Along these 10 weeks we have discussed many things about mobile technologies applied to learning. We have said that handheld devices provides unique opportunities for learning. That learning with mobiles is situated and contextualized. That such technology leverage communication and, consequently, social learning. We have also said that mobiles are suitable for many of the 21st Century skills, and also that mobiles bridge learning across space and time. Even, we have advocated for mobiles as an ideal tool for informal learning.
But it seems that reality goes behind the theory. On the one hand, there is very little research on how to successfully use mobiles in a formal learning context. On the other, teachers have little experience, knowledge and support for using it in their classes. Thus, all those benefits attributed to mobile learning are seen more like potentiality than like reality.
Research and articles has focused not a bit on technology. Now, probably, a shift is necessary, so that research focuses on the use of technology. Recent research pushes in this direction (Aiyegbayo, 2014; Byrne-Davis et al, 2015; Lindsay, 2015).
Especially useful is the SAMR model, which states four levels of mobiles use for learning purposes: Substitution, Augmentation, Modification and Redefinition. The first two levels are called the enhancement levels, while the two last are referred to as the transformation levels (Aiyegbayo, 2014).
Several researches find that the most of the applications of mobile technologies for learning purposes lies in the enhancement levels (Aiyegbayo, 2014; Byrne-Davis et al, 2015; Lindsay, 2015). This suggests that there are potential applications of handheld devices that are not taking place, like interaction with experts, situated learning or seamless learning. This technology is mainly used “to support task activities, information access and innovative media production” (Lindsay, 2015, p.8).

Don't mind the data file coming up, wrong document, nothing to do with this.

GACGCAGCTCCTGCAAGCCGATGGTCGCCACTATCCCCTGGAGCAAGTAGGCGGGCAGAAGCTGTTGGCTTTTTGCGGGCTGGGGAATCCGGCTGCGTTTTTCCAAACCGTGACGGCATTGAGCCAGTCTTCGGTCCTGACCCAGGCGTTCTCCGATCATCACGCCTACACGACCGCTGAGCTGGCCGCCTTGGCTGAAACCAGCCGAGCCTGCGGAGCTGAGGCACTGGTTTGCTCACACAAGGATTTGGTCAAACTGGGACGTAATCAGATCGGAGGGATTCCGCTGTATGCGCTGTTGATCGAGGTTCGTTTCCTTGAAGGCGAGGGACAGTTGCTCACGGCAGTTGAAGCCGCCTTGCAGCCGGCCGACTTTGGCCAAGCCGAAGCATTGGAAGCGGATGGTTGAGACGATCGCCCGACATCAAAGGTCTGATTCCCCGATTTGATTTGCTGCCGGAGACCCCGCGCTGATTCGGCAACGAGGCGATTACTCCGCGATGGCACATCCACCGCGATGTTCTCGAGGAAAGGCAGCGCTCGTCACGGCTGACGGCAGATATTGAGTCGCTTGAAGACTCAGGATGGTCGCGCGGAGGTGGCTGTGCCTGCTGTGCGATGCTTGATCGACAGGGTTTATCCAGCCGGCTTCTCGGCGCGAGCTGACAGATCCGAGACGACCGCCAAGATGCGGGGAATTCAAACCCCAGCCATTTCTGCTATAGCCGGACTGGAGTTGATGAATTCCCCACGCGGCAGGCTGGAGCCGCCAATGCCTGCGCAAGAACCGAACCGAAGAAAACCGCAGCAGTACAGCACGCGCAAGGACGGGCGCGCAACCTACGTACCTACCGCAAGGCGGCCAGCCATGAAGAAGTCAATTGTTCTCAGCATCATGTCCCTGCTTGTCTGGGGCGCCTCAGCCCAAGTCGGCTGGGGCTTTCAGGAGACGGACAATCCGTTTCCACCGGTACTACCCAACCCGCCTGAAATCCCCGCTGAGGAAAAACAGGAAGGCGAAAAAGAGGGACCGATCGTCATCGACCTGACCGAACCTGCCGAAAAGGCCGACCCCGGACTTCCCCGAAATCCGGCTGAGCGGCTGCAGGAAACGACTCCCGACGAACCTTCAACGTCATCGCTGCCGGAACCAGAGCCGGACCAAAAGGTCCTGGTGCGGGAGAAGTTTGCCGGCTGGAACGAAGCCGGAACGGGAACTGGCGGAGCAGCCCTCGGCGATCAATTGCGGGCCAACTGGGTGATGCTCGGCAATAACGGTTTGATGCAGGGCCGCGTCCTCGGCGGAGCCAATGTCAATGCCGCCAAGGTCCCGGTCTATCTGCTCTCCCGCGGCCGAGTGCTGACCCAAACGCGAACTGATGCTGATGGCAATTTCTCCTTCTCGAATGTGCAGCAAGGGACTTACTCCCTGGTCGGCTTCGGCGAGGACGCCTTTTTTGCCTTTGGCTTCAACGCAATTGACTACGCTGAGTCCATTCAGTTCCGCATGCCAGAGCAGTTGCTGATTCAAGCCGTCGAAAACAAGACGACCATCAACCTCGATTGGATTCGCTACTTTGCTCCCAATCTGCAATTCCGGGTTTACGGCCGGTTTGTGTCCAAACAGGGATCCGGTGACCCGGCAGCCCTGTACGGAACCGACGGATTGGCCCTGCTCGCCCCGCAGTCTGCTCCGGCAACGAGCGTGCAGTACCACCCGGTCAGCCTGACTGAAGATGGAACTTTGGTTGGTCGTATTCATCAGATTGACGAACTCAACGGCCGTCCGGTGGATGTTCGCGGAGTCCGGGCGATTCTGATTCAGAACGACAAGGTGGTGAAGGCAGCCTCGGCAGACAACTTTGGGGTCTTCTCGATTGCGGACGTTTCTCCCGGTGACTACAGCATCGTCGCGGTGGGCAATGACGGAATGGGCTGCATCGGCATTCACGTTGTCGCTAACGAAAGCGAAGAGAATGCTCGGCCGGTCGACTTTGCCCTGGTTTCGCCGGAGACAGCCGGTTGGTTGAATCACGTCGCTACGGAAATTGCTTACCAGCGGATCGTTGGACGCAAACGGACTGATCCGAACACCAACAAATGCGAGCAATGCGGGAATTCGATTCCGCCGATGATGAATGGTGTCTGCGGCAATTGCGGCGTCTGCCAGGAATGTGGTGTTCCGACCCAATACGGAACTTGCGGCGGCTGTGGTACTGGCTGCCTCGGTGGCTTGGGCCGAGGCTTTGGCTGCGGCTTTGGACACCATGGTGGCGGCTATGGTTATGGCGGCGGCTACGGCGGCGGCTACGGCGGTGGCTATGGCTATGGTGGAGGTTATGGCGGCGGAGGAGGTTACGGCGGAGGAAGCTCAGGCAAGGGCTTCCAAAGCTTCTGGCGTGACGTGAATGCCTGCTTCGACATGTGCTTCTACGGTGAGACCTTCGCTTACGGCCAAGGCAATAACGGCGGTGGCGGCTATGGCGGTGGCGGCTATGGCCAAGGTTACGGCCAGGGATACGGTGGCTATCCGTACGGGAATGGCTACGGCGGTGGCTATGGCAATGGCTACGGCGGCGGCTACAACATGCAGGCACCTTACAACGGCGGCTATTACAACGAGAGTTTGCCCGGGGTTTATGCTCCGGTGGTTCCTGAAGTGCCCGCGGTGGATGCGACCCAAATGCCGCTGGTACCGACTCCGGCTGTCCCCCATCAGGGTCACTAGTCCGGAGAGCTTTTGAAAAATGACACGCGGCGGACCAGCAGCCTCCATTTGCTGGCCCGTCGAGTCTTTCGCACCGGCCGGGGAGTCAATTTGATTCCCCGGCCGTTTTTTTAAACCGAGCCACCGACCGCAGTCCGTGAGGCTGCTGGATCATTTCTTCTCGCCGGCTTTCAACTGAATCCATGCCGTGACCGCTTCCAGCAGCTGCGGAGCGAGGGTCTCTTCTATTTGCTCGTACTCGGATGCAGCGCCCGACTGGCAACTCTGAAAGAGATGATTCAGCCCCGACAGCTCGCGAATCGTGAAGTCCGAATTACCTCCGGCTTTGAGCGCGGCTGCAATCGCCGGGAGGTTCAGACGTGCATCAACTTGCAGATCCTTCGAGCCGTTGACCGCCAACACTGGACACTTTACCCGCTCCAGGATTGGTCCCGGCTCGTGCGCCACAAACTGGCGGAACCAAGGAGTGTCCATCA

As we discussed some weeks before, it is not a question of technology; it is a question of how technology is -pedagogically- used (Aiyegbayo, 2014; Lindsay, 2015; Warschauer & Matuchniak, 2010).
Moreover, some theories claim that current students, being digital natives, “process information differently to cohorts of students who were brought up before widespread computing technology. (…) However, there is no evidence that students who are ‘digitally native’ use technology in a different way from those who are not” (Byrne-Davis et al, 2015).
Therefore, technology availability is not enough. It is true that one-to-one classes are necessary in order to develop learning activities with handheld devices. However, it is also true that carefully designing learning activities with mobile technology is something crucial. The way technology is going to be used has to be defined.
Summing up, only if design is thoughtfully done, the potentiality of mobile technology may bring learning to transformation levels.
- Aiyegbayo, O. (2014), How and why academics do and do not use iPads for academic teaching?. British Journal of Educational Technology. doi: 10.1111/bjet.12202
- Byrne-Davis, L., Dexter, H., Hart, J., Cappelli, T., Byrne, G., Sampson, I., Mooney, J., & Lumsden, C. (2015). Just-in-time research: a call to arms for research into mobile technologies in higher education. Research In Learning Technology, 23. doi:http://dx.doi.org/10.3402/rlt.v23.25653
- Lindsay, L. (2015), Transformation of teacher practice using mobile technology with one-to-one classes: M-learning pedagogical approaches. Br J Educ Technol. doi:10.1111/bjet.12265
- Warschauer, M., & Matuchniak, T. (2010). New technology and digital worlds: Analyzing evidence of equity in access, use, and outcomes. Review of Research in Education, 34(1), 179-225.